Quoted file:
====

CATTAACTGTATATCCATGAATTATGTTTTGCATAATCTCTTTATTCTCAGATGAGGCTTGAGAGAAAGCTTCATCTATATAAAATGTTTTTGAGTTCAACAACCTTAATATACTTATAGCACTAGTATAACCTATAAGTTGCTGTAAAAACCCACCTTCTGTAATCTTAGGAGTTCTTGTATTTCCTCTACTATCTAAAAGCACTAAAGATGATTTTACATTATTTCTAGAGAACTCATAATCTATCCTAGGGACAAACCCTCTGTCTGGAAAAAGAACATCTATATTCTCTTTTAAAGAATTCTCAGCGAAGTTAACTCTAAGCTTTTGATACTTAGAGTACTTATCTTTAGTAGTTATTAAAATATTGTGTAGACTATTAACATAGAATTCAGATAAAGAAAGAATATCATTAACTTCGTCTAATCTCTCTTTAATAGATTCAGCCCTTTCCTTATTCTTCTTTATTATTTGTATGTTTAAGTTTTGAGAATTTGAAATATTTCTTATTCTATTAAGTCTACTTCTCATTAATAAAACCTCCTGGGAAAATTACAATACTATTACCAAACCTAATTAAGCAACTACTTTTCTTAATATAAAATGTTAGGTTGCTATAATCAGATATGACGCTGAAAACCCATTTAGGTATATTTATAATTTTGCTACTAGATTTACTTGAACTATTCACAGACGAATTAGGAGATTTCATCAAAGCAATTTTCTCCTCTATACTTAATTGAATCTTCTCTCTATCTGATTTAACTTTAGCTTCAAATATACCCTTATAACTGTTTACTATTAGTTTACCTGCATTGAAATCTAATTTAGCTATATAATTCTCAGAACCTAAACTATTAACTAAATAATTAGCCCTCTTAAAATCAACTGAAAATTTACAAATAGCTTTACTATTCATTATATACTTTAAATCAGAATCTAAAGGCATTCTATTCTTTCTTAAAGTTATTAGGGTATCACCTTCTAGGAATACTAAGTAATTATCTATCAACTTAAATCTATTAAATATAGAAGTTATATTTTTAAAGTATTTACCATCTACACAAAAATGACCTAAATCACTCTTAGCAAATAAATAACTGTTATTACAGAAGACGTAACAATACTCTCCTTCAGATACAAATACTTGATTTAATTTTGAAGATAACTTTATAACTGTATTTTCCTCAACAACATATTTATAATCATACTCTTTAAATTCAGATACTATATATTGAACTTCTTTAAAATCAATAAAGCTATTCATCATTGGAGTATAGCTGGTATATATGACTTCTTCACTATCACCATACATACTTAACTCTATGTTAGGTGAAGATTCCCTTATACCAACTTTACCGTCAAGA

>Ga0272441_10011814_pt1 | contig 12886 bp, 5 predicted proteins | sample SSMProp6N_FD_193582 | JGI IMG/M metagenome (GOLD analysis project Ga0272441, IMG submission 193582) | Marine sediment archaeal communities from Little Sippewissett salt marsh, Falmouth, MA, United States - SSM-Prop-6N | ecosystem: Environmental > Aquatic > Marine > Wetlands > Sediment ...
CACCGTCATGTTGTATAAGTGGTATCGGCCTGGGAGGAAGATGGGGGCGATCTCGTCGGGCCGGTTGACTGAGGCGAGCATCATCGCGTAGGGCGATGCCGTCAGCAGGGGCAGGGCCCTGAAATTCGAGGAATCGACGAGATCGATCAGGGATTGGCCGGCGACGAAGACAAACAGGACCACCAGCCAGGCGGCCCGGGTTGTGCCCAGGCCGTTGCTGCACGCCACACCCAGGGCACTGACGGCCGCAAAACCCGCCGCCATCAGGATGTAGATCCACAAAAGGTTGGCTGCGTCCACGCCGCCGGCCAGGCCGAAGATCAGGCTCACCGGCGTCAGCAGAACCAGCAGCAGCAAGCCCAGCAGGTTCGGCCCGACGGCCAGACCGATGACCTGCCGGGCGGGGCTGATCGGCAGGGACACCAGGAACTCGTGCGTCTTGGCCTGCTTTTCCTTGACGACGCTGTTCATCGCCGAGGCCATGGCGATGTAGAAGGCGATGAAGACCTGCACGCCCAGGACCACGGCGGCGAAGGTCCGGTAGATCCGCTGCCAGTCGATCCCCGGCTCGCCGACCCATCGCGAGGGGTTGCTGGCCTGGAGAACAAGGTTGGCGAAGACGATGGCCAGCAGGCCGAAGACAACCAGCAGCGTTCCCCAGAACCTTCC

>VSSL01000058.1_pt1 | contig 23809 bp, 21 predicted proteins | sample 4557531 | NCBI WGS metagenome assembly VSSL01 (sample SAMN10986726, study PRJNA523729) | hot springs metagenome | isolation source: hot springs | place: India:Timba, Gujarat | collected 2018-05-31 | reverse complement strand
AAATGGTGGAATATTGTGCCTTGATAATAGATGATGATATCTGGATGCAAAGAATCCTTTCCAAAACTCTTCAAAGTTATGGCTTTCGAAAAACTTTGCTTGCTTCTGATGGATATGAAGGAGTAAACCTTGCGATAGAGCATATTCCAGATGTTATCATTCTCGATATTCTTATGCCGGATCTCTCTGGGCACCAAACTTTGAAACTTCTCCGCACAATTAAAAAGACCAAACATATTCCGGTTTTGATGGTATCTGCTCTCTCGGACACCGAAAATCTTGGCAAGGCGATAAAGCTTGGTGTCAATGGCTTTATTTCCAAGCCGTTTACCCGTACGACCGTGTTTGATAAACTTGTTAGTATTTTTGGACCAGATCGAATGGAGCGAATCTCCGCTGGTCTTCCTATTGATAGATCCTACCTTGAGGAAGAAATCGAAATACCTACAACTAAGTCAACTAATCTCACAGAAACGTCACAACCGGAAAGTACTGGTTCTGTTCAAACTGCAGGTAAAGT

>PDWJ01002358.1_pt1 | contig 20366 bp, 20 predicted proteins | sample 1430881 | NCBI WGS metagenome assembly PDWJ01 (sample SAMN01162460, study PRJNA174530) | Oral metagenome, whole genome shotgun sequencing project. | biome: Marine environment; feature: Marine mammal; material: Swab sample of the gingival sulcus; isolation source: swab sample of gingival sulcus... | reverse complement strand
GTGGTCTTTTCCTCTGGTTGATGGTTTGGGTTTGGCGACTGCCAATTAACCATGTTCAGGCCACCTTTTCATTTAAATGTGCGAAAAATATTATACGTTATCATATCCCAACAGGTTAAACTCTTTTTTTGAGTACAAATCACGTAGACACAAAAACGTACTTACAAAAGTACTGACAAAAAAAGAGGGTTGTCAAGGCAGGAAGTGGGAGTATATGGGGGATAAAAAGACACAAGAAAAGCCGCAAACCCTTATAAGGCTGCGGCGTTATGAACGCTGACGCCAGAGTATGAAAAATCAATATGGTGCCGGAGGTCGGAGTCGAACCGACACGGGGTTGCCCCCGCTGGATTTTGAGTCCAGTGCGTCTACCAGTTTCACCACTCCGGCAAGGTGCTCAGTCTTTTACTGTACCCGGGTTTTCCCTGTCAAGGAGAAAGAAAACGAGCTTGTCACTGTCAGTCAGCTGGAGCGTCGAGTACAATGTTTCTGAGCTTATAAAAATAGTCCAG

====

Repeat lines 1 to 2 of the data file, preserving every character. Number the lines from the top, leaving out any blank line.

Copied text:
CATTAACTGTATATCCATGAATTATGTTTTGCATAATCTCTTTATTCTCAGATGAGGCTTGAGAGAAAGCTTCATCTATATAAAATGTTTTTGAGTTCAACAACCTTAATATACTTATAGCACTAGTATAACCTATAAGTTGCTGTAAAAACCCACCTTCTGTAATCTTAGGAGTTCTTGTATTTCCTCTACTATCTAAAAGCACTAAAGATGATTTTACATTATTTCTAGAGAACTCATAATCTATCCTAGGGACAAACCCTCTGTCTGGAAAAAGAACATCTATATTCTCTTTTAAAGAATTCTCAGCGAAGTTAACTCTAAGCTTTTGATACTTAGAGTACTTATCTTTAGTAGTTATTAAAATATTGTGTAGACTATTAACATAGAATTCAGATAAAGAAAGAATATCATTAACTTCGTCTAATCTCTCTTTAATAGATTCAGCCCTTTCCTTATTCTTCTTTATTATTTGTATGTTTAAGTTTTGAGAATTTGAAATATTTCTTATTCTATTAAGTCTACTTCTCATTAATAAAACCTCCTGGGAAAATTACAATACTATTACCAAACCTAATTAAGCAACTACTTTTCTTAATATAAAATGTTAGGTTGCTATAATCAGATATGACGCTGAAAACCCATTTAGGTATATTTATAATTTTGCTACTAGATTTACTTGAACTATTCACAGACGAATTAGGAGATTTCATCAAAGCAATTTTCTCCTCTATACTTAATTGAATCTTCTCTCTATCTGATTTAACTTTAGCTTCAAATATACCCTTATAACTGTTTACTATTAGTTTACCTGCATTGAAATCTAATTTAGCTATATAATTCTCAGAACCTAAACTATTAACTAAATAATTAGCCCTCTTAAAATCAACTGAAAATTTACAAATAGCTTTACTATTCATTATATACTTTAAATCAGAATCTAAAGGCATTCTATTCTTTCTTAAAGTTATTAGGGTATCACCTTCTAGGAATACTAAGTAATTATCTATCAACTTAAATCTATTAAATATAGAAGTTATATTTTTAAAGTATTTACCATCTACACAAAAATGACCTAAATCACTCTTAGCAAATAAATAACTGTTATTACAGAAGACGTAACAATACTCTCCTTCAGATACAAATACTTGATTTAATTTTGAAGATAACTTTATAACTGTATTTTCCTCAACAACATATTTATAATCATACTCTTTAAATTCAGATACTATATATTGAACTTCTTTAAAATCAATAAAGCTATTCATCATTGGAGTATAGCTGGTATATATGACTTCTTCACTATCACCATACATACTTAACTCTATGTTAGGTGAAGATTCCCTTATACCAACTTTACCGTCAAGA

>Ga0272441_10011814_pt1 | contig 12886 bp, 5 predicted proteins | sample SSMProp6N_FD_193582 | JGI IMG/M metagenome (GOLD analysis project Ga0272441, IMG submission 193582) | Marine sediment archaeal communities from Little Sippewissett salt marsh, Falmouth, MA, United States - SSM-Prop-6N | ecosystem: Environmental > Aquatic > Marine > Wetlands > Sediment ...